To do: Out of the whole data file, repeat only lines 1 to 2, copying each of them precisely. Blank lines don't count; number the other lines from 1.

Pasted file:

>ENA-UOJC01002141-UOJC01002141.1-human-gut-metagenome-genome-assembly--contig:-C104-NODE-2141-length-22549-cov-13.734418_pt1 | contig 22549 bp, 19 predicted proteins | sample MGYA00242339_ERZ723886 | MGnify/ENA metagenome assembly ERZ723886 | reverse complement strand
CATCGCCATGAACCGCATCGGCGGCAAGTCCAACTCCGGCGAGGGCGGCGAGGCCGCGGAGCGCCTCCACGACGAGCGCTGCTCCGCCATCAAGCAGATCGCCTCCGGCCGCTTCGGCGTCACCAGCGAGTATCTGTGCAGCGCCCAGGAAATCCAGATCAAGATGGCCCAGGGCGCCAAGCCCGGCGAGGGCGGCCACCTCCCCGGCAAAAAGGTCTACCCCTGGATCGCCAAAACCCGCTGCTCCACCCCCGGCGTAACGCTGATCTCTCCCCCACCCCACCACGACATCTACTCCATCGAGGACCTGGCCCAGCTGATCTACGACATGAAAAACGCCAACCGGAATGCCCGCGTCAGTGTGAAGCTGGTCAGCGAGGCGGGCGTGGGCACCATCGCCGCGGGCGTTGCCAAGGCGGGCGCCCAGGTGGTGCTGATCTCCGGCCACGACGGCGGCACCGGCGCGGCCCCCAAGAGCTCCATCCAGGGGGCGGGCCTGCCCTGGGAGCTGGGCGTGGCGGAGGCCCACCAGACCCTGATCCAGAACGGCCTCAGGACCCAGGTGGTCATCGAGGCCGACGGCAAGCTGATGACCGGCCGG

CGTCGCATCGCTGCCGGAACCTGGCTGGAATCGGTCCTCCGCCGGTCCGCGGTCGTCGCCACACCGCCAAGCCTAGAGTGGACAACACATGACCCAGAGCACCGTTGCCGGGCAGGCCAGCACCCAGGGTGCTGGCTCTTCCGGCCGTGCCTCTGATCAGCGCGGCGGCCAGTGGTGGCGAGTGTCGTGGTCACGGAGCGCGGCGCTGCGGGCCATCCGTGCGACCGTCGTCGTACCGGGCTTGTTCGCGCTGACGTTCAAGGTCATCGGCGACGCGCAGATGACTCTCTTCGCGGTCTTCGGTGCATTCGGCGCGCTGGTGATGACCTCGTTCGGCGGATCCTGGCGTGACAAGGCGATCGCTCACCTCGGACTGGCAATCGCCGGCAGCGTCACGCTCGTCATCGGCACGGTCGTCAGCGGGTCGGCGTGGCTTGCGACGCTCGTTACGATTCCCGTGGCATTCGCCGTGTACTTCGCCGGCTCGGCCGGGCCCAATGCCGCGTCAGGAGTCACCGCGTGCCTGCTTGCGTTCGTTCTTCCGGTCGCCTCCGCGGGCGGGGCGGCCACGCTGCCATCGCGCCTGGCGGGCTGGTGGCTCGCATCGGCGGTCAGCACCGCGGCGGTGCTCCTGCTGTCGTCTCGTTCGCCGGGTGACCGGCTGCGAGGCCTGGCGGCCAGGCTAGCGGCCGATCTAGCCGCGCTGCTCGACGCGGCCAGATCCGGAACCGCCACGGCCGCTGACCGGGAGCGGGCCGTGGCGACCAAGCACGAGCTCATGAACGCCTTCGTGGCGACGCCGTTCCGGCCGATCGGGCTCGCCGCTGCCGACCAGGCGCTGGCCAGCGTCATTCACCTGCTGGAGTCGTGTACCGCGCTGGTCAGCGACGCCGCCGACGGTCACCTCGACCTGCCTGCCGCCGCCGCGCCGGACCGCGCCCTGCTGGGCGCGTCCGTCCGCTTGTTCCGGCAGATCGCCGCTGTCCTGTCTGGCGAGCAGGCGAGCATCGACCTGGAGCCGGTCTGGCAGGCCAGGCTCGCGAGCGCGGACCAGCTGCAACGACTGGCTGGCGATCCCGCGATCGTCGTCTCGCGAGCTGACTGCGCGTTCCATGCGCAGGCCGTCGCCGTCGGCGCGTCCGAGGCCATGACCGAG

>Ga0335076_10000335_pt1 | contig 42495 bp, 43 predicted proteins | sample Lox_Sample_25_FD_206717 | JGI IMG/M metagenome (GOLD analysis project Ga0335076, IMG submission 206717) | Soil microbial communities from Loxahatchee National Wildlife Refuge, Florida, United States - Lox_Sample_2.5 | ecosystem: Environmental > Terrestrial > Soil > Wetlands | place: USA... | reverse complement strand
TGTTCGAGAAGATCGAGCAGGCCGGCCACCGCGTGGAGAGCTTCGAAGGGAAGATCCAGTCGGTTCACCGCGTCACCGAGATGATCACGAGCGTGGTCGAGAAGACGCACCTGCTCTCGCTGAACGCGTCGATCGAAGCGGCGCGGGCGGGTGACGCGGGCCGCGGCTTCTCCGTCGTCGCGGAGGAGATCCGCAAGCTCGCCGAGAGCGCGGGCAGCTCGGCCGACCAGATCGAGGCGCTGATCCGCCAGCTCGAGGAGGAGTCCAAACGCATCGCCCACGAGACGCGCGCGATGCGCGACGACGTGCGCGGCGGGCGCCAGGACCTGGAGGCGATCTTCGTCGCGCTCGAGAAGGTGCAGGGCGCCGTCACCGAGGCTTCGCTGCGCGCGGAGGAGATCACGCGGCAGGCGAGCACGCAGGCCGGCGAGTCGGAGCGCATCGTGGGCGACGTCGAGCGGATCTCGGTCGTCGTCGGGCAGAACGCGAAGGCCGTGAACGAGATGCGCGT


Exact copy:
>ENA-UOJC01002141-UOJC01002141.1-human-gut-metagenome-genome-assembly--contig:-C104-NODE-2141-length-22549-cov-13.734418_pt1 | contig 22549 bp, 19 predicted proteins | sample MGYA00242339_ERZ723886 | MGnify/ENA metagenome assembly ERZ723886 | reverse complement strand
CATCGCCATGAACCGCATCGGCGGCAAGTCCAACTCCGGCGAGGGCGGCGAGGCCGCGGAGCGCCTCCACGACGAGCGCTGCTCCGCCATCAAGCAGATCGCCTCCGGCCGCTTCGGCGTCACCAGCGAGTATCTGTGCAGCGCCCAGGAAATCCAGATCAAGATGGCCCAGGGCGCCAAGCCCGGCGAGGGCGGCCACCTCCCCGGCAAAAAGGTCTACCCCTGGATCGCCAAAACCCGCTGCTCCACCCCCGGCGTAACGCTGATCTCTCCCCCACCCCACCACGACATCTACTCCATCGAGGACCTGGCCCAGCTGATCTACGACATGAAAAACGCCAACCGGAATGCCCGCGTCAGTGTGAAGCTGGTCAGCGAGGCGGGCGTGGGCACCATCGCCGCGGGCGTTGCCAAGGCGGGCGCCCAGGTGGTGCTGATCTCCGGCCACGACGGCGGCACCGGCGCGGCCCCCAAGAGCTCCATCCAGGGGGCGGGCCTGCCCTGGGAGCTGGGCGTGGCGGAGGCCCACCAGACCCTGATCCAGAACGGCCTCAGGACCCAGGTGGTCATCGAGGCCGACGGCAAGCTGATGACCGGCCGG